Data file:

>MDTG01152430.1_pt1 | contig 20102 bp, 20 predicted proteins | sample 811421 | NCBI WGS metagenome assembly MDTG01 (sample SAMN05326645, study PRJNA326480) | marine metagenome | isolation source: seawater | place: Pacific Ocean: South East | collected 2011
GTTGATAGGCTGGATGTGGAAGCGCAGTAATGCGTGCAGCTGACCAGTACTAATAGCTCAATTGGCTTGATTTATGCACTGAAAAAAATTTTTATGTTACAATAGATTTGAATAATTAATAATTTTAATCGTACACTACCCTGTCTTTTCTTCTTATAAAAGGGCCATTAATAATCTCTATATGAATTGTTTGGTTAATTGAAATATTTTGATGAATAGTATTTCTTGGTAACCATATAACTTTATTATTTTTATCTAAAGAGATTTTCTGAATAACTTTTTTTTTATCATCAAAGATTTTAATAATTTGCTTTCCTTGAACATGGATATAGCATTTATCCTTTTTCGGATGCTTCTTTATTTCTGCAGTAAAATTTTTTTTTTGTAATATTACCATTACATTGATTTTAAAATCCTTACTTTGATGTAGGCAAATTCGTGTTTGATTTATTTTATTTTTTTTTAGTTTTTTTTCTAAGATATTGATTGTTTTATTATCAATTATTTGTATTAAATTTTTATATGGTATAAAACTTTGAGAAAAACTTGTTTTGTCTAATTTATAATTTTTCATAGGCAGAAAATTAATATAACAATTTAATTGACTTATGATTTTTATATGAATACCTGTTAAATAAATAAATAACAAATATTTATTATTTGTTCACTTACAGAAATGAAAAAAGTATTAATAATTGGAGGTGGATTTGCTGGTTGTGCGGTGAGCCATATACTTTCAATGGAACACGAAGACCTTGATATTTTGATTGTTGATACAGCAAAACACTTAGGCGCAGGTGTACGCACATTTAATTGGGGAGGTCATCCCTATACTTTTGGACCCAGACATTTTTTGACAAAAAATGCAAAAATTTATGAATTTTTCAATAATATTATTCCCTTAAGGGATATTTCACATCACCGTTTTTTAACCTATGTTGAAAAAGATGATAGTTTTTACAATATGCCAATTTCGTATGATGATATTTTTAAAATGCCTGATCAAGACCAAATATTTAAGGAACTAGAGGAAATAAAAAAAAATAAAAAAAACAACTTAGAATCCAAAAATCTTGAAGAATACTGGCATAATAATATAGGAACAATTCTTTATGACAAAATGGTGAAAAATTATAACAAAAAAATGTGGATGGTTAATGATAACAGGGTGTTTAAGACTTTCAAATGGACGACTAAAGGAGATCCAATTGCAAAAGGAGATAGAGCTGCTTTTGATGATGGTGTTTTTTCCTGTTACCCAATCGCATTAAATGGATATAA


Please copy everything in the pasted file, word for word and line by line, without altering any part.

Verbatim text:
>MDTG01152430.1_pt1 | contig 20102 bp, 20 predicted proteins | sample 811421 | NCBI WGS metagenome assembly MDTG01 (sample SAMN05326645, study PRJNA326480) | marine metagenome | isolation source: seawater | place: Pacific Ocean: South East | collected 2011
GTTGATAGGCTGGATGTGGAAGCGCAGTAATGCGTGCAGCTGACCAGTACTAATAGCTCAATTGGCTTGATTTATGCACTGAAAAAAATTTTTATGTTACAATAGATTTGAATAATTAATAATTTTAATCGTACACTACCCTGTCTTTTCTTCTTATAAAAGGGCCATTAATAATCTCTATATGAATTGTTTGGTTAATTGAAATATTTTGATGAATAGTATTTCTTGGTAACCATATAACTTTATTATTTTTATCTAAAGAGATTTTCTGAATAACTTTTTTTTTATCATCAAAGATTTTAATAATTTGCTTTCCTTGAACATGGATATAGCATTTATCCTTTTTCGGATGCTTCTTTATTTCTGCAGTAAAATTTTTTTTTTGTAATATTACCATTACATTGATTTTAAAATCCTTACTTTGATGTAGGCAAATTCGTGTTTGATTTATTTTATTTTTTTTTAGTTTTTTTTCTAAGATATTGATTGTTTTATTATCAATTATTTGTATTAAATTTTTATATGGTATAAAACTTTGAGAAAAACTTGTTTTGTCTAATTTATAATTTTTCATAGGCAGAAAATTAATATAACAATTTAATTGACTTATGATTTTTATATGAATACCTGTTAAATAAATAAATAACAAATATTTATTATTTGTTCACTTACAGAAATGAAAAAAGTATTAATAATTGGAGGTGGATTTGCTGGTTGTGCGGTGAGCCATATACTTTCAATGGAACACGAAGACCTTGATATTTTGATTGTTGATACAGCAAAACACTTAGGCGCAGGTGTACGCACATTTAATTGGGGAGGTCATCCCTATACTTTTGGACCCAGACATTTTTTGACAAAAAATGCAAAAATTTATGAATTTTTCAATAATATTATTCCCTTAAGGGATATTTCACATCACCGTTTTTTAACCTATGTTGAAAAAGATGATAGTTTTTACAATATGCCAATTTCGTATGATGATATTTTTAAAATGCCTGATCAAGACCAAATATTTAAGGAACTAGAGGAAATAAAAAAAAATAAAAAAAACAACTTAGAATCCAAAAATCTTGAAGAATACTGGCATAATAATATAGGAACAATTCTTTATGACAAAATGGTGAAAAATTATAACAAAAAAATGTGGATGGTTAATGATAACAGGGTGTTTAAGACTTTCAAATGGACGACTAAAGGAGATCCAATTGCAAAAGGAGATAGAGCTGCTTTTGATGATGGTGTTTTTTCCTGTTACCCAATCGCATTAAATGGATATAA